Poverty reduction and debt relief programs, fixed by the big powers, have repeated the dogma of globalisation through ‘free trade’ as a means of salvation for poor countries. The Cairns Group, an agricultural export lobby, has reinforced this message in relation to farming. Yet agriculture in developing countries is far too important to be reduced to a function of the latest export opportunity. In poor, rural based communities, there is a huge cost in abandoning subsistence production and domestic markets to the vagaries of global markets. Nevertheless, international trade remains important as a source of income and foreign exchange, and whatever their attitude to global institutions, all countries engage in agreements in pursuit of trade opportunies. The problems lie in the terms of engagement.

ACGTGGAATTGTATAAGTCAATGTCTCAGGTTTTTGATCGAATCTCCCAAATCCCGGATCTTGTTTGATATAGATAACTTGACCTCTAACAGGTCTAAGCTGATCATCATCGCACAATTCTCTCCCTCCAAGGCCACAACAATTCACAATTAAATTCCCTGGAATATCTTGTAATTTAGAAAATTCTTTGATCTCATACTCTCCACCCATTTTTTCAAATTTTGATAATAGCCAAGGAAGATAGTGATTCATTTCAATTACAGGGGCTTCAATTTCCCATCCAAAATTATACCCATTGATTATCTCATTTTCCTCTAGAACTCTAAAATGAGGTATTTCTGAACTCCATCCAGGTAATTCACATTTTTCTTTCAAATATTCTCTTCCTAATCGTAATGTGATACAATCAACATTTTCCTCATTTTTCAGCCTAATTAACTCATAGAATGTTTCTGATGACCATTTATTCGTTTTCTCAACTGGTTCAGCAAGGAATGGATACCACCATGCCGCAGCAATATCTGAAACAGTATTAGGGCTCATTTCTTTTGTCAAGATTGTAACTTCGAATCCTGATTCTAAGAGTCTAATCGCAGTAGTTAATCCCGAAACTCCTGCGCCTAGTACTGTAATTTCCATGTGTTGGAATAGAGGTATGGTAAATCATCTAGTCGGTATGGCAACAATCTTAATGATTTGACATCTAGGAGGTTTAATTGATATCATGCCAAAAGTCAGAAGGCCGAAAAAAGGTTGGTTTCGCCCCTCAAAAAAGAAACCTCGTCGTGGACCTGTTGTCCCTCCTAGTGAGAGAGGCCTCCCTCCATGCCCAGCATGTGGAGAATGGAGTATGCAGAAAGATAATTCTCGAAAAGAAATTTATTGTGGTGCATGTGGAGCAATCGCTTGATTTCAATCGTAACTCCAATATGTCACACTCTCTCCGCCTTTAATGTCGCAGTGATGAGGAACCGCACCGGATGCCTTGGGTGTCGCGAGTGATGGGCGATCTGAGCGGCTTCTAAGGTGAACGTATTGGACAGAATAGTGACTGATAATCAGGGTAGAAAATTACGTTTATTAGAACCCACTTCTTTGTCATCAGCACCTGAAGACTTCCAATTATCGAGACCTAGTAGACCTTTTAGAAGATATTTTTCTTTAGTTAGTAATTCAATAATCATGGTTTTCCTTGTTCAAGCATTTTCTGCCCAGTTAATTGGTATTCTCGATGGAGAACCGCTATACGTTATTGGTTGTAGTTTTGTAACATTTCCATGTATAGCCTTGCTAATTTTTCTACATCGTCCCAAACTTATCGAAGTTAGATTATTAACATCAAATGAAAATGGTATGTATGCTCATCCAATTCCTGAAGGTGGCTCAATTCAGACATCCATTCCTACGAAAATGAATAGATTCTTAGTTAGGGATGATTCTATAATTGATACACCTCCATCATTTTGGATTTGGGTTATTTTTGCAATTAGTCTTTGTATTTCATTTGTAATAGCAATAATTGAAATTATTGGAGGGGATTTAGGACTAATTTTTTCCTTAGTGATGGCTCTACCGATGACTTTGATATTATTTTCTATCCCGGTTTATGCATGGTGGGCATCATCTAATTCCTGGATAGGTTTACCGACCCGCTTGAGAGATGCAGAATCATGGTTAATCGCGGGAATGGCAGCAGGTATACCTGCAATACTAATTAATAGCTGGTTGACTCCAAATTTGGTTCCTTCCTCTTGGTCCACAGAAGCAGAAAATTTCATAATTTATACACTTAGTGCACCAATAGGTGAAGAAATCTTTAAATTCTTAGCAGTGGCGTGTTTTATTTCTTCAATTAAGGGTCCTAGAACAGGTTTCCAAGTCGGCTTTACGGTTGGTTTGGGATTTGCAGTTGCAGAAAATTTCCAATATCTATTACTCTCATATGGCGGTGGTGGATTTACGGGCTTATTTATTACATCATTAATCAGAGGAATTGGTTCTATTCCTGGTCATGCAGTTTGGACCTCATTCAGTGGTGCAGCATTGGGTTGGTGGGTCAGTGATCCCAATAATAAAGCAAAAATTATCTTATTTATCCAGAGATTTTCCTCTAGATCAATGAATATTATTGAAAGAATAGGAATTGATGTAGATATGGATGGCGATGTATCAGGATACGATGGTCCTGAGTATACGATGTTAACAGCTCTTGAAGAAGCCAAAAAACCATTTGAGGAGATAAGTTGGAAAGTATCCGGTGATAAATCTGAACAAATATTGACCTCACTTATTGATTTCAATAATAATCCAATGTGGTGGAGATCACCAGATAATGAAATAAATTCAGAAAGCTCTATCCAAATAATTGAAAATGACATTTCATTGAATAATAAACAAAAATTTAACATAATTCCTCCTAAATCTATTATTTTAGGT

In B.N. Ghosh (Ed) (2006) Globalisation and the Third World: a study of its negative consequences, Palgrave MacMillan, London, Chapter 14